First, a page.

By Kaleigh Steigman
It has been over three months since Harambe, a male gorilla at the Cincinnati Zoo, was shot and killed to protect the life of a 3-year-old boy that fell into the gorilla’s enclosure, and people are still talking about it.
Within twenty-four hours of his death, a Harambe meme was rapidly circulating around the web. The most popular strand of the meme depicted the gorilla that made headlines along with the words “Not sure why they killed me, I was doing a better job of watching that lady’s kid than she was.” It didn’t take long for the whole world to know who Harambe was.
The Internet resurrected Harambe in every way it knew how; through the aforementioned meme, a Wikipedia page, and countless comments on the Cincinnati Zoo’s social media pages -comments that led to the removal of their twitter account- and everything inbetween. The mere fact that typing ‘Harambe’ into a Word document will not result in a squiggly red underline is enough to signify the mark of pop culture.
But the incident of Harambe’s death, while tragic, is a single fish in a ocean of animal rights infringement issues. Even political figures including Jill Stein, leader of the Green Party, have commented on the incident.
“The killing of Harambe at the Cincinnati Zoo highlights the need to adopt stronger legal protections for the rights of animals,” said Stein.
The Green Party, among other groups, has a history of fighting for animal rights in America, but animal rights problems are prevalent around the world.
Earlier this summer, animal rights activists lost a major battle with the death of Arturo, ‘the World’s Saddest Polar Bear’ from a zoo in Argentina.
The bear had been living in a cinder block enclosure with a one- foot-deep swimming pool since 1993. The city where he lived was deemed ‘completely unsuitable” for an arctic animal by activists, as temperatures could reach as high as 100 degrees Fahrenheit.
When the bear that Arturo shared his enclosure with died of cancer in 2012, he was the last polar bear in Argentina, making him a major attraction.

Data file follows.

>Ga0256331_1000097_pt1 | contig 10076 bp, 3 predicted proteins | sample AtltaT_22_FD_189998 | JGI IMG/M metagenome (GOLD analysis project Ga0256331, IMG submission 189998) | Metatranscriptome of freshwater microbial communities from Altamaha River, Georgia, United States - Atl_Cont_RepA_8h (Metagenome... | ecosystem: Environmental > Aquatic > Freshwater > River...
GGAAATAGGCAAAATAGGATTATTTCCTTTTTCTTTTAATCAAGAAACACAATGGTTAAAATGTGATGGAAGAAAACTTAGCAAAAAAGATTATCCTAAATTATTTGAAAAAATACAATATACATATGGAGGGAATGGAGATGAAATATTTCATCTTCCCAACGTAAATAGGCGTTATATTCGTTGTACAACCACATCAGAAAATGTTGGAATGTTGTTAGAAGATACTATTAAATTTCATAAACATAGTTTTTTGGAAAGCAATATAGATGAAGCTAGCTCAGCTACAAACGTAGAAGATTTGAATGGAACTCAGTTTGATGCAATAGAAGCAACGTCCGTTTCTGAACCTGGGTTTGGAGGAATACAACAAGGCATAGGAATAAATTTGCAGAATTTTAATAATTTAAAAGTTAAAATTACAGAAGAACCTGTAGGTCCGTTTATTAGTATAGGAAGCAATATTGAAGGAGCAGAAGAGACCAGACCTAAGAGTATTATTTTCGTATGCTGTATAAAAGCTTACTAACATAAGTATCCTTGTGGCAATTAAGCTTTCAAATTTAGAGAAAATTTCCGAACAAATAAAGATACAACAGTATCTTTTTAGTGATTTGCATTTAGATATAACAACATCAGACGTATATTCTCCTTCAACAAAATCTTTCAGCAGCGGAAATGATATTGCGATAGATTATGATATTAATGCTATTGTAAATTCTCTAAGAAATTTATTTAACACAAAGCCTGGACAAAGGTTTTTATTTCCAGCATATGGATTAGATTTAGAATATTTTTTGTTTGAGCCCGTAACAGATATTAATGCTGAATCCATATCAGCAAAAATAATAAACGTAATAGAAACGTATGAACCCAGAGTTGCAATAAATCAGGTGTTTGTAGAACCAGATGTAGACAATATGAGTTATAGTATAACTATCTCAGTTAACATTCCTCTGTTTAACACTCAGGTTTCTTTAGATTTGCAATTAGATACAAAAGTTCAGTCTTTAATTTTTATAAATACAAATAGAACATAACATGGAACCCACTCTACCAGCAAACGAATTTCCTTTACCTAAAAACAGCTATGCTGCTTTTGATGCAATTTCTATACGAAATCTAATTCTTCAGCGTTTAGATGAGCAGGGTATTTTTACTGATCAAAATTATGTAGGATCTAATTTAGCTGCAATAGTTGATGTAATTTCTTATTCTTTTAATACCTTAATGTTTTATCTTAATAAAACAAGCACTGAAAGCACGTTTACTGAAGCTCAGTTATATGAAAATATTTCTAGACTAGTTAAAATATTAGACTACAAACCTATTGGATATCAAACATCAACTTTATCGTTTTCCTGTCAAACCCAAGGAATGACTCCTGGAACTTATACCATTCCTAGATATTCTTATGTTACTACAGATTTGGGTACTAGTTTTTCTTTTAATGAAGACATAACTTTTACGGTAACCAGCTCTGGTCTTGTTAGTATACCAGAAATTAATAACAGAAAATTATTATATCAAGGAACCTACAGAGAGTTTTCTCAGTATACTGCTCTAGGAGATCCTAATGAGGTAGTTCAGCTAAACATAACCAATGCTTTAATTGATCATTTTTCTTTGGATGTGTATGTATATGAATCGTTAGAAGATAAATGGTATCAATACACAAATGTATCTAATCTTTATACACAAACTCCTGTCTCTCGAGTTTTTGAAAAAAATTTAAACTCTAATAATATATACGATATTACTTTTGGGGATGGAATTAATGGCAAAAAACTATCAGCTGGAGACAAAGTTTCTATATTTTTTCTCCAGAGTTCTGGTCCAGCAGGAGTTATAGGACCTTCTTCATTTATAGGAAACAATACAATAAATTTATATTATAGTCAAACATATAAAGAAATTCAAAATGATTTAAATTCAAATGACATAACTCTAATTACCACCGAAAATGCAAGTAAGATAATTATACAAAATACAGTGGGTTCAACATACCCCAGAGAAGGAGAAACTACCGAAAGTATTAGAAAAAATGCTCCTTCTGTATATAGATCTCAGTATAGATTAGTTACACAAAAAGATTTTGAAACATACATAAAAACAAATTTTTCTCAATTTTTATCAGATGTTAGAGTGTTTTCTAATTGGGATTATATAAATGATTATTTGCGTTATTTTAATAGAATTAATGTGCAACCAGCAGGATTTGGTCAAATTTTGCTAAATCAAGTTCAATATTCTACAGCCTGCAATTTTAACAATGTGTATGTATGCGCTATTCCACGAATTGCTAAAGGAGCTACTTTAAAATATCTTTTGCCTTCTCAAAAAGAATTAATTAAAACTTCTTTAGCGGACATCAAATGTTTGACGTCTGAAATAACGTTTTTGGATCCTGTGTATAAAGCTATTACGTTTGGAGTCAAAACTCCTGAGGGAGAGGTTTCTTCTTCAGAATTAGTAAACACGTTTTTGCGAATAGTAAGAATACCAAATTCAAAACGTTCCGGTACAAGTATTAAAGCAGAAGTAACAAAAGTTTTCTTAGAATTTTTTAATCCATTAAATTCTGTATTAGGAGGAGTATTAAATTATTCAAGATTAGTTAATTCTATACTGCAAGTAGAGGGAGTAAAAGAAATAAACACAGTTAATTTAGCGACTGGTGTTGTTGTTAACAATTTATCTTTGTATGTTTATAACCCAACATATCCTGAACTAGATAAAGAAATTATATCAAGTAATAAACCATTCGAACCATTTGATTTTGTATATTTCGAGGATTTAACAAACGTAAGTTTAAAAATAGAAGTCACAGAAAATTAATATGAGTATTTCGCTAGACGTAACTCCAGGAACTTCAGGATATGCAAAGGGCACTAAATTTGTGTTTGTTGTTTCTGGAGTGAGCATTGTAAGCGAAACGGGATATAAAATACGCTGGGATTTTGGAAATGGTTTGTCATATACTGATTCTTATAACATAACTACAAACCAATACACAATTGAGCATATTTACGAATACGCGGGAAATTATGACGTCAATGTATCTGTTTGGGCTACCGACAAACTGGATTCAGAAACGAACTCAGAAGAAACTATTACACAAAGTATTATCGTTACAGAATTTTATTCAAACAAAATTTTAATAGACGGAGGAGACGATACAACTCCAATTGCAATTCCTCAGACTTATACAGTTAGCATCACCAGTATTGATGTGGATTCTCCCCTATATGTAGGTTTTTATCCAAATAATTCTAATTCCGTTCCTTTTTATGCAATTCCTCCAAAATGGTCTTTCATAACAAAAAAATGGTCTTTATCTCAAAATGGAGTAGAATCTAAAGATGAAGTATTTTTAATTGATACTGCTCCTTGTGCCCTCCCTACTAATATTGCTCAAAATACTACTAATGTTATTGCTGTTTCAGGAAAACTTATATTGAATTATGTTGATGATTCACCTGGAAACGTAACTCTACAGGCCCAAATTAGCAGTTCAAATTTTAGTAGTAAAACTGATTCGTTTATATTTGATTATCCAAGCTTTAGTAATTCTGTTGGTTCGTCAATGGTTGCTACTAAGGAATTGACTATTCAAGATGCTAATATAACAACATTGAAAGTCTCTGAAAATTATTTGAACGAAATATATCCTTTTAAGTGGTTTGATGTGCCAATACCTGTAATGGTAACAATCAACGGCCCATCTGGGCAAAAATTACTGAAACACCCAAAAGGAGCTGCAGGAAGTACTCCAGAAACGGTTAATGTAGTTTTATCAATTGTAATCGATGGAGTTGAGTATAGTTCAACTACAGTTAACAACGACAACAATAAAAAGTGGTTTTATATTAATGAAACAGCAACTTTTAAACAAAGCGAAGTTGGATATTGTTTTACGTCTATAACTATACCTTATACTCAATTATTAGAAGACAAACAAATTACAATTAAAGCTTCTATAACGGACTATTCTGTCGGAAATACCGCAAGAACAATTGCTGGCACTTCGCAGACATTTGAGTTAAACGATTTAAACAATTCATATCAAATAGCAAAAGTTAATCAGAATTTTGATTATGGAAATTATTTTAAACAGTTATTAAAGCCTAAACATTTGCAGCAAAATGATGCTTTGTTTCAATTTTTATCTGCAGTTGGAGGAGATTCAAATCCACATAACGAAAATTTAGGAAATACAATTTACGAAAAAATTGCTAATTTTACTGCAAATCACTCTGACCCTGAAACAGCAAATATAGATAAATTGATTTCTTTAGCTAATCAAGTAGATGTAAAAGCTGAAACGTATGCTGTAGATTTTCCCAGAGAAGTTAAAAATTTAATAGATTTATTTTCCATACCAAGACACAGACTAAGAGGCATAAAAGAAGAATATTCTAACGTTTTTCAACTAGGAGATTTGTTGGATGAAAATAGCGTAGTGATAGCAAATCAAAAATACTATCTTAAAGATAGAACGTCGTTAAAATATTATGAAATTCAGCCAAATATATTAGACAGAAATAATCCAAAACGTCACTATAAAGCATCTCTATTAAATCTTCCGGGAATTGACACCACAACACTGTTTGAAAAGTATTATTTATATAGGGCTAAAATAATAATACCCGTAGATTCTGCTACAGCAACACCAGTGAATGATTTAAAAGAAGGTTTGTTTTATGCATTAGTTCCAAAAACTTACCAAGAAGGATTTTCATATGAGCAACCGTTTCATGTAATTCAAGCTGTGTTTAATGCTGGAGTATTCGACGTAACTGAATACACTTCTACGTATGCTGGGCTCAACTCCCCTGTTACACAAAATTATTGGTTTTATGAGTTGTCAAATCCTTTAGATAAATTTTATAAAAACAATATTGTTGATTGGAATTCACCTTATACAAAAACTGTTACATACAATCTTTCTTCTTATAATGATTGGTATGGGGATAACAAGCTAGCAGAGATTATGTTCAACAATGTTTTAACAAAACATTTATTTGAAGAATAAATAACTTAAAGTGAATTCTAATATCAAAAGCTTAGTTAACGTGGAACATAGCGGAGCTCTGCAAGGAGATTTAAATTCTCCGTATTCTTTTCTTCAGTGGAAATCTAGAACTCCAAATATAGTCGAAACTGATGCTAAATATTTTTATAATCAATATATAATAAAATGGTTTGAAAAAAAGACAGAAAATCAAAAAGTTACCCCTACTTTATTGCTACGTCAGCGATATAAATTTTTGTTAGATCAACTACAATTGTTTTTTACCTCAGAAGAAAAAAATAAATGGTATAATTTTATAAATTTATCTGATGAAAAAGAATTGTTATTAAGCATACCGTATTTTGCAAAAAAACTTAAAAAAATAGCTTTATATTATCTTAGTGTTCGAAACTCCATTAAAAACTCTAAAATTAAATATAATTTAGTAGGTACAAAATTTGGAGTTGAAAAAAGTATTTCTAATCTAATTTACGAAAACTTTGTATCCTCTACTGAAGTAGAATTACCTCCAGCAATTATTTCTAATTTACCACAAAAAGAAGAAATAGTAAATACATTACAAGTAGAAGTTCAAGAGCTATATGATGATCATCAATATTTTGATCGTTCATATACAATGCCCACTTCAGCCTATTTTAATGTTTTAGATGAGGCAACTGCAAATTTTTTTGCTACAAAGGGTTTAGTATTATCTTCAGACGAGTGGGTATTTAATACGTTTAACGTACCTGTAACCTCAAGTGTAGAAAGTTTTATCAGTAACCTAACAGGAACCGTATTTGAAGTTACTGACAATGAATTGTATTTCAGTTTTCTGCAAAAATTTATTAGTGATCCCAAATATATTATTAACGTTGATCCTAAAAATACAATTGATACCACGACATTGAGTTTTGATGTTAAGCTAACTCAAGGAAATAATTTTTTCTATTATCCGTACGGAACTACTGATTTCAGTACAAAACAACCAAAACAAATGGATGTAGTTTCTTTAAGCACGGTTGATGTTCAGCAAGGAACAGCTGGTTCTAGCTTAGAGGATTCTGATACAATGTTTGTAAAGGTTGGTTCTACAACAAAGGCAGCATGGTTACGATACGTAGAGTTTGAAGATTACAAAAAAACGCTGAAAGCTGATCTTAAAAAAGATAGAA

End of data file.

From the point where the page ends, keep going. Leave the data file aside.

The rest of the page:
Shortly after the death of the other bear, a Change.org petition was created to have Arturo moved to a Canadian zoo. It accumulated over a million signatures until his death, yet the zoo still refused to move him.
The Argentinian zoo claimed that Arturo was “too old” to be moved and that he was “close to his keepers,” so movement would be detrimental to both his physical and emotional health.
Arturo’s is not the only story of a country’s prized animal being abused because of lack of motivation.
An Elephant named Hanako was gifted to Japan from Thailand in 1947 and lived in a cinder block enclosure, often called a ‘prison’ by the public.
A petition to move Hanako to a more suitable environment with complete necessities for elephant mental health including other elephants, room to move, and mental stimulation, was signed by over 300,000 people, but still ignored by the zoo.
Earlier this year, Hanako died in the zoo after years of public exposure and lack of stimulation.
American Zoos of course have problems with animal rights as well; look no further than Sea World. But our nation does have a legal framework in place to help with some animal issues.
Locally, the Natural Bridge Zoo has faced considerable speculation in recent years for allowing the public to bottle feed baby tigers and ride elephants.
The USDA found the zoo in violation of 31 federal regulations, including insufficient documentation of vet care, and overall medical care of the animals.
In March of 2015, the Virginia Department of Game and Inland Fisheries suspended the Natural Bridge zoo licence, only to reinstate it in May only after “conditions had been corrected.”
Zoos have taken a lot of well deserved credit in recent years for lowering the number of endangered species, and for providing awareness about animals in need.
A male baby orangutan born at the Smithsonian Zoo on September 13, was a great accomplishment for zoos across the nation, as the species is critically endangered.
The history of zoo culture is tainted with unnoticed abuse, alarming incidents of neglect, and, in Harambe’s case, a combination of horrible circumstance and rapid reaction. His death, while arguably unnecessary, will hopefully not be insignificant, and will call attention to the atrocities faced by other animals. Maybe one day, Harambe will become more than a flippant meme.